The members of 5th Ave. Church of God, located right along the route on 5th Avenue and 120th street, came out at 9:30 a.m. to offer free food, music, words of encouragement and prayers.
“We’re out here today because we realized that New York City has one day that it comes together, that it’s absolutely diverse and unified and that’s on this day: the marathon,” said church member Diana Branch. “So we figured we’d come out and join in with all of the diversity and beautiful love of unity and also give out free food and tell people the love of Jesus just by showing it, because sometimes people don’t want to come into church and I get it. We’re too churched out in this nation. So instead of doing all of that we wanted to come out and pray for people, give them food and bless people.”
Members of the church attend the race every year cheering runners on and offering them prayers and inspiring words, but this year they wanted to do something different.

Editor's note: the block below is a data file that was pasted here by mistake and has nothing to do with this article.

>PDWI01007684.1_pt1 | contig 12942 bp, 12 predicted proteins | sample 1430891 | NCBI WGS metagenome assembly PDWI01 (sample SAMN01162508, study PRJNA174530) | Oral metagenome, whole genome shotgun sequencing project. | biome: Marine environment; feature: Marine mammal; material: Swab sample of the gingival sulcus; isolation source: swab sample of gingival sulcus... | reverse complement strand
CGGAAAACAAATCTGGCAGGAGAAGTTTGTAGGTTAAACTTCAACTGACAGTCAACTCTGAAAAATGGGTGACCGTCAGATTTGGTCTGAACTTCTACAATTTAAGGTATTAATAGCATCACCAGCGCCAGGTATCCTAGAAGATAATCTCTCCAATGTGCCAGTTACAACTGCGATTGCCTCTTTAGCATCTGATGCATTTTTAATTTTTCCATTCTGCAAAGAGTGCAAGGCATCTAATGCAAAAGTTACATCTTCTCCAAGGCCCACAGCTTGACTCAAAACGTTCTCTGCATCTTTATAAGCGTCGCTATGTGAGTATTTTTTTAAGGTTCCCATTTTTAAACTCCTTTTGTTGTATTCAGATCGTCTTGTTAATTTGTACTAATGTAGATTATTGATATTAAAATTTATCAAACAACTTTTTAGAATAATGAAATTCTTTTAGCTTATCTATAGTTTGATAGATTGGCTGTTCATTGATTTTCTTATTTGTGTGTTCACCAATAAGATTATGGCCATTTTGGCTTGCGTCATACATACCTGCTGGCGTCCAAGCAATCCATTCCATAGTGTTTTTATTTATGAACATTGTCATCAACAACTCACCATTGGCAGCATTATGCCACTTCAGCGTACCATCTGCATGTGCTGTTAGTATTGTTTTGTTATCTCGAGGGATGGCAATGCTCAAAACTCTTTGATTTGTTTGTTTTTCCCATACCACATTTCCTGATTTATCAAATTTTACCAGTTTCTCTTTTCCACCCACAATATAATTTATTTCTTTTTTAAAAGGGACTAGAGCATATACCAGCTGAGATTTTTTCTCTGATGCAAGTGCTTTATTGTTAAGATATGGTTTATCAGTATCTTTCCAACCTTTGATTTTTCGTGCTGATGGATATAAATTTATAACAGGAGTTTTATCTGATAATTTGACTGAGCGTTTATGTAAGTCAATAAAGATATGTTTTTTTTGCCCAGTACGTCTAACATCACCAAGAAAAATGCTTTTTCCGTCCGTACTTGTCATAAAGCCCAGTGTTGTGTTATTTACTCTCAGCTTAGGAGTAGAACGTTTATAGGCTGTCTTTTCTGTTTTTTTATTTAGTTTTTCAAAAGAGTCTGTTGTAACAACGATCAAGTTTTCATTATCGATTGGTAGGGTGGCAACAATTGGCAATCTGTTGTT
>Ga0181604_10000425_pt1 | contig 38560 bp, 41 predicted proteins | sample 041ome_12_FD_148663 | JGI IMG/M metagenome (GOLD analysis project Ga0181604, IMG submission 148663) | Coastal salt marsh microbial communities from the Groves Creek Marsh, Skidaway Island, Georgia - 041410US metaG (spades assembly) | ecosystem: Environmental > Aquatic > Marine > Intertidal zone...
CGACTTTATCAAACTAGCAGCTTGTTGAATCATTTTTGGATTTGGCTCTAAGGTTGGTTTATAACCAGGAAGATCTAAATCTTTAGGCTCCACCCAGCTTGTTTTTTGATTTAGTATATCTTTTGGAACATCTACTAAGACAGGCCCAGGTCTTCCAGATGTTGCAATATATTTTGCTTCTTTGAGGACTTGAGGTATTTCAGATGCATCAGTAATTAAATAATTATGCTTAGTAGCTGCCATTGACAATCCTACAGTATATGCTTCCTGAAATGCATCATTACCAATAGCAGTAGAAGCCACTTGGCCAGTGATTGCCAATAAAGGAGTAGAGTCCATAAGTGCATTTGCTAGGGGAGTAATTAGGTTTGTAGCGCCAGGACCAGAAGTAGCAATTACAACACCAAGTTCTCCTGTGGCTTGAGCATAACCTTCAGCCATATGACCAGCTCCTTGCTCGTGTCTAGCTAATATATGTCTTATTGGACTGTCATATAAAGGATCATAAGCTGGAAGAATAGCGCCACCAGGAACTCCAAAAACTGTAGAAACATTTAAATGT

“Last year when we came out we were just talking and cheering people on, but this year is the first year that we’ve done the food and the music,” Branch said. “We’re giving out hamburgers and hot dogs and water and we’re also sending the kids out to encourage the runners with waters and high-fives.”
First lady of the church, Juanita Daniels, wanted to make sure that the church supported and encouraged the runners and everyone at the race without compromising themselves.
“To be relevant without compromise,” said Daniels on why the church was supporting the race. “Our music is Christian music. It’s Christian rap, Christian salsa, Christian R&B and it’s a tool of Evangelism. It would draw those who normally wouldn’t come. If you watch for a little while you will see people walk by and they’re dancing and they don’t even realize its Christian music and it draws them in and then we have that chance to spread the love of Jesus with them.”
Branch also felt that it was important to support the race and runners because it was a great time to come together.
“It’s a beautiful day for diversity,” she said. “I admire this day so much because with everything that’s going on with the world this is the one place right now that nobody’s angry. It’s awesome.”
Notes that participants filled out addressed to Mayor de Blasio asked for protection while biking or walking on the streets that were to be mailed to him. Photo by Brelaun Douglas.